Heavenly Forest (2006)


heavenly forest poster

Director: Takehiko Shinjo

Starring: Aoi Miyazaki, Hiroshi Tamaki, Meisa Kuroki, Munetaka Aoki, Keisuki Koide, Misa Uehara

116 Minutes

Based on a novel by Takuji Ichikawa, Heavenly Forest was one of Japan’s most successful dramas in 2006. A few years old at the time of this review, I had heard quite a bit about the film and been suggested to view it by more than a few people who’s opinion I trust. The young love genre has been huge in Japan, in recent years, and it typically takes a lot for a film to stand out. So does this entry do just that? Or is it destined to be relegated to the forgotten ranks?

Heavenly Forest tells the story of the timid Makoto Segawa (Hiroshi Tamaki), an amateur photographer and his friendship with Shizuru Satonaka (Aoi Miyazawa) a classmate in college. Arriving in New York after hearing about an art exhibition by Shizuru, he reminisces on how he became friends with her and their first meeting on the first day of school. Forming a quick friendship, he finds he enjoys the times he spends with the quirky and unique girl and they spend much time in a forgotten forest near the school, where he teaches her his love for photography. Despite many not so subtle hints of her interest in him as a potential boyfriend, he sees her only as a very good friend. When he starts to make headway into a relationship with the beautiful Miyuki Toyama (Meisa Kuroki), Shizuru is at first put off, but comes to find she wants to like someone who Makoto likes and the three form a friendship. After a favor for Shizuru results in a kiss, he is dismayed to find that she has disappeared. After not having seen her in years, he comes to New York hoping see his good friend again.

Miyazawa and Tamaki really shine here, as both have many awkward and funny scenes, especially when onscreen together. There is an undeniable chemistry between the two and it really translates well to the screen. Miyazawa’s character being represented as the ‘ugly duckling’ of the film is a bit on the weak side though, as many can see she is actually quite pretty and just needs to take off her glasses to reveal it. It’s a cliché but one that does its job. There is a much better job with depiction to her attire; she looks really odd and dorky, but endearing as well. Tamaki plays his conflicted character well; though there are a few times you want to hit him over the head for being so blind. This reaction, I suppose, is a real sign of my investment with the characters and their story. Meisa Kuroki is stunning, as usual, in the film; and while her character has less to do than the leads, she definitely makes an impression. Likable and appealing, it is easy to see why she could be an obstacle to the main couple in the film.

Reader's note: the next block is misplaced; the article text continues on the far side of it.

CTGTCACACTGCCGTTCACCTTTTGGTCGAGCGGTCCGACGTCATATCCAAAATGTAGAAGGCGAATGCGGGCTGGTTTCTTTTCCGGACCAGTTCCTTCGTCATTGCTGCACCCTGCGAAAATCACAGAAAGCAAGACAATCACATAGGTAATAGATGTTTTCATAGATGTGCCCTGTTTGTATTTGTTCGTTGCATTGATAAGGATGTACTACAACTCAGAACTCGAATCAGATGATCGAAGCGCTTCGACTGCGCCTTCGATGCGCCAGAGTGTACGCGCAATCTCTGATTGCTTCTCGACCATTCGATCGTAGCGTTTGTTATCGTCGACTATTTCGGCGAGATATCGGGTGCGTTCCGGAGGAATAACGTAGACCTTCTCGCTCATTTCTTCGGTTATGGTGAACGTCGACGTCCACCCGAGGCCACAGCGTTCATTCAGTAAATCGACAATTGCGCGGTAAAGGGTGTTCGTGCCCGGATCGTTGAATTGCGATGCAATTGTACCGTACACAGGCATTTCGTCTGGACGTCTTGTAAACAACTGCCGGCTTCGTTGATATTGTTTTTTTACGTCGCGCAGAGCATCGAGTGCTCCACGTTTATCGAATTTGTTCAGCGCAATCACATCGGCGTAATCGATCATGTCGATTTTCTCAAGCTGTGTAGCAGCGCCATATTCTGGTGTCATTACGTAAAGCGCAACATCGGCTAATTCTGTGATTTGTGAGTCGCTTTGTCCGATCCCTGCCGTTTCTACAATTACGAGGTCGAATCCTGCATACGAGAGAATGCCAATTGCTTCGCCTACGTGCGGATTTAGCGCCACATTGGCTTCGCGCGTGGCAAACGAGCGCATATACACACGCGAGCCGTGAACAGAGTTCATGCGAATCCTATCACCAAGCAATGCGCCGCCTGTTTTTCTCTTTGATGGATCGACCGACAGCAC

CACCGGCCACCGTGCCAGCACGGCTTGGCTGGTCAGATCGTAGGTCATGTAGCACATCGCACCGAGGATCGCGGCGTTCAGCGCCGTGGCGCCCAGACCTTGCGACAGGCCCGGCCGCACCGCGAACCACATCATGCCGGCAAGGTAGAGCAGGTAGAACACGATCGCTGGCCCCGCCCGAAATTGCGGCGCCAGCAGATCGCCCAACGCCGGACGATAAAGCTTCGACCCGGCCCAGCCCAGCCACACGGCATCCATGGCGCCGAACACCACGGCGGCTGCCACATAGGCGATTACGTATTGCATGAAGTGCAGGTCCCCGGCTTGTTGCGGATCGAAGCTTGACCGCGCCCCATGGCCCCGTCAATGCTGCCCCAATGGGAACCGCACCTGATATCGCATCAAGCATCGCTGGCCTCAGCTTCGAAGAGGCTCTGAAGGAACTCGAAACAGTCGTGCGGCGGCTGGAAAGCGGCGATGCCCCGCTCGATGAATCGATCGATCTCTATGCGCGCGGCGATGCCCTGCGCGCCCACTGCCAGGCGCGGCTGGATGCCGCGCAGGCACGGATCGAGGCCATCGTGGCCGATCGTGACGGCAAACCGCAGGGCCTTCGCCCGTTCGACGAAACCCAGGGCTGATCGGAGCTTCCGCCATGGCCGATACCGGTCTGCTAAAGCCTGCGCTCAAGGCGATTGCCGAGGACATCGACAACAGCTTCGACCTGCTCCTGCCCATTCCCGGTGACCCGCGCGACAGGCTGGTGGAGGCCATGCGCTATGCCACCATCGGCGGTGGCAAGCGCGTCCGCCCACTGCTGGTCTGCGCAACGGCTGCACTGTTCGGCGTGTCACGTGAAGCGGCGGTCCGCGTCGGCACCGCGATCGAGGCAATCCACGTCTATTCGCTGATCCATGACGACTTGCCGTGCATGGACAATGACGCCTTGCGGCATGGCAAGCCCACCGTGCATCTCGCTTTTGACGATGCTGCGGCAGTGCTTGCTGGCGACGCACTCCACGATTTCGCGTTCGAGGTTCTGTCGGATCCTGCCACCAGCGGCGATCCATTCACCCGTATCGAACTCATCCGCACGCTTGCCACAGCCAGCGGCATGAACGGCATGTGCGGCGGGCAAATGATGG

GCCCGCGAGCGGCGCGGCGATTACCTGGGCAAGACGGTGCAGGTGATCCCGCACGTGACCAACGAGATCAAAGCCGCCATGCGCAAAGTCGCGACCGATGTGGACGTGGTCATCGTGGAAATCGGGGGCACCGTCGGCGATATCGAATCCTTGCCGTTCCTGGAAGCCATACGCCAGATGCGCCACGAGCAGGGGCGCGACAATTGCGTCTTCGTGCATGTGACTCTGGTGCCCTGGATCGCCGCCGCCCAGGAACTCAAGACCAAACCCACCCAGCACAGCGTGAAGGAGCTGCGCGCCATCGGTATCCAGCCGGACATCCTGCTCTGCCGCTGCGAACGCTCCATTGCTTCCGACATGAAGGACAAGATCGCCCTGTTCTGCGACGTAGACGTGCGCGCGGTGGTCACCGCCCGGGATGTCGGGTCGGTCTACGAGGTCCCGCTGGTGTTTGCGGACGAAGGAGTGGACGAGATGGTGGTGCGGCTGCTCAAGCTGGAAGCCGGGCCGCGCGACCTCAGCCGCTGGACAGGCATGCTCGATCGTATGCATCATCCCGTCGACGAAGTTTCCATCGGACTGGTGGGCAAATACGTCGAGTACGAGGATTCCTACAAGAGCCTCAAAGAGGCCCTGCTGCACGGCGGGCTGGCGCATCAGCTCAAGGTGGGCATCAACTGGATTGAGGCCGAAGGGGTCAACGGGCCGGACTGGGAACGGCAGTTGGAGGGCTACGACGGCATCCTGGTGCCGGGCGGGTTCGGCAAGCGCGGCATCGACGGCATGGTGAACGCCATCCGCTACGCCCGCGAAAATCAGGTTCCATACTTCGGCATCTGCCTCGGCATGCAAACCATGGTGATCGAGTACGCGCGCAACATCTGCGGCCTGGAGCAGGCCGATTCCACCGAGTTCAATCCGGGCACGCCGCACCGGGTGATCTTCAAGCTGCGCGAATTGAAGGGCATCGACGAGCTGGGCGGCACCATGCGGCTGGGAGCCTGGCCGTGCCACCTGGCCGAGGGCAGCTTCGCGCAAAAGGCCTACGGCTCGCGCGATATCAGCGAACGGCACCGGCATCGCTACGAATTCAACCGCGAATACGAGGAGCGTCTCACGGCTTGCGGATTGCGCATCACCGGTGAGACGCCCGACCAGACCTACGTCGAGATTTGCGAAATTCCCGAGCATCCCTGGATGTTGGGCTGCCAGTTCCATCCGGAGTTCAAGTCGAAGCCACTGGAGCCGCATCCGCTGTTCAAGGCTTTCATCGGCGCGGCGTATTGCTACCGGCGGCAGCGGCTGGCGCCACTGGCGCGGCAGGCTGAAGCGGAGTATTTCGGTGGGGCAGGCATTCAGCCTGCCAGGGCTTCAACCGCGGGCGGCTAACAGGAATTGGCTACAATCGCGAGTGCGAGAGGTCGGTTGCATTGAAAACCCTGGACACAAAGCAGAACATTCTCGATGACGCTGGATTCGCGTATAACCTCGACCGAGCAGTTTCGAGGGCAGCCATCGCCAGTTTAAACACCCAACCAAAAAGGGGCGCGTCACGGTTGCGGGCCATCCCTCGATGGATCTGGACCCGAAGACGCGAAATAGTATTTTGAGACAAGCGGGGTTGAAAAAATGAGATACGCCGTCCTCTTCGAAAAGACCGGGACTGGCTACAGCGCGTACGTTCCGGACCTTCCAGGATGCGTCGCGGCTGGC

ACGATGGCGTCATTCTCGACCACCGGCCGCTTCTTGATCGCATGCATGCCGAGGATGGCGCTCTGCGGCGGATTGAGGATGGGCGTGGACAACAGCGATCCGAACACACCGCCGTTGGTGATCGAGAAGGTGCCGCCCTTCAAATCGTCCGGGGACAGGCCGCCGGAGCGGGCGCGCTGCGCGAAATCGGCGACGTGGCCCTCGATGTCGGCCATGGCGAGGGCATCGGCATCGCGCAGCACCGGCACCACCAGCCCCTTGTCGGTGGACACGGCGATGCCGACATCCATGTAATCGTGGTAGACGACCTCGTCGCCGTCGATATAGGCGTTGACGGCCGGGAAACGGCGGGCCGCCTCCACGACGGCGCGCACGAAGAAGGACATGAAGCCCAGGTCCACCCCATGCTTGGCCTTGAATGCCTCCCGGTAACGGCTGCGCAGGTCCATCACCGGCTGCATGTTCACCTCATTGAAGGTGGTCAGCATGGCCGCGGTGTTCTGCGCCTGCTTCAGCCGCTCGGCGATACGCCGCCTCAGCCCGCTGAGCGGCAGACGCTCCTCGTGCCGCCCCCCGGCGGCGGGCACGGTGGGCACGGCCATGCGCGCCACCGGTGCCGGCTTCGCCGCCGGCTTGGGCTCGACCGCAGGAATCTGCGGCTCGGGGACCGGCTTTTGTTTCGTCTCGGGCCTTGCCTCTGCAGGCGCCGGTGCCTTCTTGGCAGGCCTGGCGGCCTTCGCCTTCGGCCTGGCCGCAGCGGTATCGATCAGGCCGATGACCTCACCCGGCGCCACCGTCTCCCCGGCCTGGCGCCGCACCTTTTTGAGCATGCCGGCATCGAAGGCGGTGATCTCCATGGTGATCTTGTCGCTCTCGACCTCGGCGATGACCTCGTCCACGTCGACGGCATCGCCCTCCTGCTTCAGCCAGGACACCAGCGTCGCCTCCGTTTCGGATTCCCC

The film is shot very well, with interesting and more dynamic shots sprinkled throughout the film when the scene calls for it. Of particular note are the scenes in the ‘heavenly forest’; they are beautiful and almost fairy tale like in their depiction. The almost magical look of the forest had me interested in going out myself to experience some nature. The music is good, upbeat tones used earlier to complement the funnier first half and appropriately dramatic cues for the meatier second half. Otsuka Ai also provides the film’s theme song, a smash hit when it was released.

Benefiting from a strong young cast, Heavenly Forest is funny, warm, and sentimental. Well acted and well paced, it definitely is one of the better dramas to come out of Japan in recent years. Though the ending is a bit predictable, especially to those who are familiar with this genre, you should find yourself engaged and drawn to the especially small touches which reveal each of the character’s personas. A good and solid film, I’d say check it out if you have the opportunity.

You may enjoy the film if you enjoyed: Virgin Snow, Taiyo no Uta, or Honey and Clover

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Long time film lover and occasional writer. I watch anything and everything though I have massive love for the works of Shunji Iwai, Jackie Chan, Johnnie To, and Kinji Fukasaku. POP! POP!

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